2. Protection from sun

In hot environments, protection from the sun should be one of your first concerns. Make sure you have lots of high factor sun screen for your body, face and lips. If your out in the sun for prolonged periods of time think about getting a helmet with a peak to protect your eyes.

3. Wetsuits

A wetsuit is made from neoprene and are available in varying degrees of thickness and coverage. A Farmer John suit, resembling a pair of overalls, is often favored by paddlers because it allows for a better range of motion in the arms and shoulders. Wetsuits work by trapping a thin layer of water between the neoprene and the paddler’s body. Body heat warms the thin layer of water and after a few cold minutes in the water, allowing you to begin to warm up. A thin synthetic layer can be worn between the skin and wetsuit to prevent chafing and a paddling top is often worn over the torso and arms to deflect spray.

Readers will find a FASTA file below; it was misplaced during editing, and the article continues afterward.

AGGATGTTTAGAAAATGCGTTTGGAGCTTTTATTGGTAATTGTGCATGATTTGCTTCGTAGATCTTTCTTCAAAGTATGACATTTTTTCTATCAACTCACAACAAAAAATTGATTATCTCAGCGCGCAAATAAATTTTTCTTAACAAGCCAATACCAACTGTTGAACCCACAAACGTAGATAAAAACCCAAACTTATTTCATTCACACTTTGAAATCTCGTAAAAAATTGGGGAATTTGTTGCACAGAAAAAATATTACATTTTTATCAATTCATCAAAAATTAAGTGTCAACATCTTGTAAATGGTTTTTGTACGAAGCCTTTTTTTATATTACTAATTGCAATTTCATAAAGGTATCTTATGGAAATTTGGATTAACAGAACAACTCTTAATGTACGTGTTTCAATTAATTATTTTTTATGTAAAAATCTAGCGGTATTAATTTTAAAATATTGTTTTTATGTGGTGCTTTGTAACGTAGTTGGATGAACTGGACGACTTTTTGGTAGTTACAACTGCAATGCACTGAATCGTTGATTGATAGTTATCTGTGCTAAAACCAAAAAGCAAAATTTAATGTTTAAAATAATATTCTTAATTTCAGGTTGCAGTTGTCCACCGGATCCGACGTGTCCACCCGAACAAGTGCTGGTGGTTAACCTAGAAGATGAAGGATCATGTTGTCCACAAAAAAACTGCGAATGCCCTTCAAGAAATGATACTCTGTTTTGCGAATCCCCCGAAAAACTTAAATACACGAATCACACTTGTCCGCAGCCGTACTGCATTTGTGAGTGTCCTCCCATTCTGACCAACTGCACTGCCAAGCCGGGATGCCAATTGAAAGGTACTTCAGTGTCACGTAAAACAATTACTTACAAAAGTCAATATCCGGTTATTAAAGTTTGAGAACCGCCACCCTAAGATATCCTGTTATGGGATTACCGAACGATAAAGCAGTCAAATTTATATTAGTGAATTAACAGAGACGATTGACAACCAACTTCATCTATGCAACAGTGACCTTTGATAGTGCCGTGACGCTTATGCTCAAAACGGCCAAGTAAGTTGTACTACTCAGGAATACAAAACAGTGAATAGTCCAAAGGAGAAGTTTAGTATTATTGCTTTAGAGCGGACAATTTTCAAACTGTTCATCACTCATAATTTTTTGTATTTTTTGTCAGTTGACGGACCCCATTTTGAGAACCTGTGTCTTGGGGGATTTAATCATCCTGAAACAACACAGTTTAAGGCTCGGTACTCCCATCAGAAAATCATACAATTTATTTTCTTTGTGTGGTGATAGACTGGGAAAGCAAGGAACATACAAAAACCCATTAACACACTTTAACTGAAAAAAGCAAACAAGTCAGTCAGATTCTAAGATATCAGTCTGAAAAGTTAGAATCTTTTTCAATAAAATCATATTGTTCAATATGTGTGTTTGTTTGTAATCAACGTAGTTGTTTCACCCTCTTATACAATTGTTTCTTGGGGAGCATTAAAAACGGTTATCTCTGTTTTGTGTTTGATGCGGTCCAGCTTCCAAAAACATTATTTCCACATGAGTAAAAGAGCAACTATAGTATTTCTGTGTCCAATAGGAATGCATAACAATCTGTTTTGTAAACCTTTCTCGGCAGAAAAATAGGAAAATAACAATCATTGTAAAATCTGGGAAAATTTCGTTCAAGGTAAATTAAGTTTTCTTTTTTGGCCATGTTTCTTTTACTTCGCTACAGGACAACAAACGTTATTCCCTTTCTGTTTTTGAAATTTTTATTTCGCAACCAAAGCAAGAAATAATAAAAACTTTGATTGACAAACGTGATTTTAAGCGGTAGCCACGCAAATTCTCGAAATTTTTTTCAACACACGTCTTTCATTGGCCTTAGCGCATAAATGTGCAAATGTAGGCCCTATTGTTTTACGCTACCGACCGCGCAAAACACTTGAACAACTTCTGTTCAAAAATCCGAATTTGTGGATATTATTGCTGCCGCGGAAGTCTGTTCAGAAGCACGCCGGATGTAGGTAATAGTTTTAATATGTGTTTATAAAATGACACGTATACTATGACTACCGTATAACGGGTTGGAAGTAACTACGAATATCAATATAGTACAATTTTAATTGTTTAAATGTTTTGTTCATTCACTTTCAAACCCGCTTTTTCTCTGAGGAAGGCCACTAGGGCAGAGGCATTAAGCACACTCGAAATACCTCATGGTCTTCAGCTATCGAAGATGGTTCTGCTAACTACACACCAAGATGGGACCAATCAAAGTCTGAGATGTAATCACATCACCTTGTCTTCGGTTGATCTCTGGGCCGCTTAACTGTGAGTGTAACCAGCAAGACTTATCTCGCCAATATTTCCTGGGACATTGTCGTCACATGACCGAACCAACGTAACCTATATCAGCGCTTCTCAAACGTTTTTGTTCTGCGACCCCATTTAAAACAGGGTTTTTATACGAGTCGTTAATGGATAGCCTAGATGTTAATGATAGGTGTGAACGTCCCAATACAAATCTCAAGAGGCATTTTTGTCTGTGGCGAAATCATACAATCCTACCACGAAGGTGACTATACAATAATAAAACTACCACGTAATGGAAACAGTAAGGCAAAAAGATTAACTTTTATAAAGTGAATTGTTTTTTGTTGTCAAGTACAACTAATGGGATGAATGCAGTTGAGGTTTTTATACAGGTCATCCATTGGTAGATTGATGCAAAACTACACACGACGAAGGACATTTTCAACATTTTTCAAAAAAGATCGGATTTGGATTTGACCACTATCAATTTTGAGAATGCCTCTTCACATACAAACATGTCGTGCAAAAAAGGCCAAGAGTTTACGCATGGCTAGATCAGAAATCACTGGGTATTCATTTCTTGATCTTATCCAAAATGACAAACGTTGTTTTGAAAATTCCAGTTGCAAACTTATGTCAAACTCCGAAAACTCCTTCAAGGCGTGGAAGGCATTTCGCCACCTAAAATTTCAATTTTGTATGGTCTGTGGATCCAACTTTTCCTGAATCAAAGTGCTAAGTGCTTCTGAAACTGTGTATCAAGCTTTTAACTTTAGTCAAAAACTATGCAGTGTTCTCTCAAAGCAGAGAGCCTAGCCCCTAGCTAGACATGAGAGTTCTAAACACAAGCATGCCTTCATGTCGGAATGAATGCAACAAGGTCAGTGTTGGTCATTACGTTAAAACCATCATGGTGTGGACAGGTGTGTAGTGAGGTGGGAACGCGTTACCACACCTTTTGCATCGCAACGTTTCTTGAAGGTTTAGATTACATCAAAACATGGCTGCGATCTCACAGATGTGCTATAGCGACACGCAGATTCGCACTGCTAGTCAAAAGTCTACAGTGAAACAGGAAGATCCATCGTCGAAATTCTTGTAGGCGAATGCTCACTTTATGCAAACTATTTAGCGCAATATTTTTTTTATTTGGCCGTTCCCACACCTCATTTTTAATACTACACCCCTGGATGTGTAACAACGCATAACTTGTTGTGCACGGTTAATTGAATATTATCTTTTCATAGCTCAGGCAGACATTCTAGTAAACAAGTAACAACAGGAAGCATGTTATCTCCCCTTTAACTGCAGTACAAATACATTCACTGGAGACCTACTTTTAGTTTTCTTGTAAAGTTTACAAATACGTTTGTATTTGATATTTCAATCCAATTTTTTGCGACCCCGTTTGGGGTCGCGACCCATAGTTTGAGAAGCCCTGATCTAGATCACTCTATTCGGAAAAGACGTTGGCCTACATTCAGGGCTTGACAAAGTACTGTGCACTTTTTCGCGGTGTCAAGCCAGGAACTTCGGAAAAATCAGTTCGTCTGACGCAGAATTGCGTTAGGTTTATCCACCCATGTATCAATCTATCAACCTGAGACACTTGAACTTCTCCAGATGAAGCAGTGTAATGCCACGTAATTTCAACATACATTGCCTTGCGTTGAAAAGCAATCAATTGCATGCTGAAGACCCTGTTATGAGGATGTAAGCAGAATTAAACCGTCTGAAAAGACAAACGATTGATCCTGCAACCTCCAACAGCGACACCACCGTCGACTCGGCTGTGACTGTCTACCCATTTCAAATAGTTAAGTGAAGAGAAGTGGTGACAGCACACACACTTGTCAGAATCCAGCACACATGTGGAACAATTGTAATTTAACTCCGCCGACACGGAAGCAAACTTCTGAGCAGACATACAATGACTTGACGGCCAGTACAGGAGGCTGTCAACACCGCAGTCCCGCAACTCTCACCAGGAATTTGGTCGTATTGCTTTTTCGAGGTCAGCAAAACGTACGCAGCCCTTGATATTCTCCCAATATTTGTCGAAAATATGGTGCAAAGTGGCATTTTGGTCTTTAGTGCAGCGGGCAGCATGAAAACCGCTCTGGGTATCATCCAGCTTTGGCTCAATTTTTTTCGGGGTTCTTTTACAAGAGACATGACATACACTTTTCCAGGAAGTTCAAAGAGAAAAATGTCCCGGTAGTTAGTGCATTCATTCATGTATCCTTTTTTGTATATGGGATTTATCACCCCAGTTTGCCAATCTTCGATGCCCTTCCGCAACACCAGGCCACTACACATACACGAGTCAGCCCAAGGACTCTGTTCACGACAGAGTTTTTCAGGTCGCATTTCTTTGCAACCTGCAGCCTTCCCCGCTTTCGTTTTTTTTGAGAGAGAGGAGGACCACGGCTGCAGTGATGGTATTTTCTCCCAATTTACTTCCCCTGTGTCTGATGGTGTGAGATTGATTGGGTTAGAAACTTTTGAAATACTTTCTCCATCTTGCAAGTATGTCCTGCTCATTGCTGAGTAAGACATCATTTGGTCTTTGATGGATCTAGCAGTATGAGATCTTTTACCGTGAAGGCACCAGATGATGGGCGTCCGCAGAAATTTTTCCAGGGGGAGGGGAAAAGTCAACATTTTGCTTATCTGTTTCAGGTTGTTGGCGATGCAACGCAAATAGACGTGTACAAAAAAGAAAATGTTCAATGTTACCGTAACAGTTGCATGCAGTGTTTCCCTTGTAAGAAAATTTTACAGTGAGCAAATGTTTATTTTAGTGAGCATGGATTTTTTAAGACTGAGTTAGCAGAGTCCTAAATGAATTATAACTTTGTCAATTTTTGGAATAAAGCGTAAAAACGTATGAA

4. Drysuits

Drysuits are much more expensive than wetsuits but offer paddlers more comfort and protection. Utilizing tight gaskets at the neck, wrists, and ankles a dry suit seals out most water. Layers underneath can be tailored to fit the temperatures of the air and water. Most dry suits are made from breathable but waterproof materials such as GoreTex. Some dry suits may have booties on the feet instead of gaskets at the ankles to provide an additional level of protection.

5. Drytops / Cags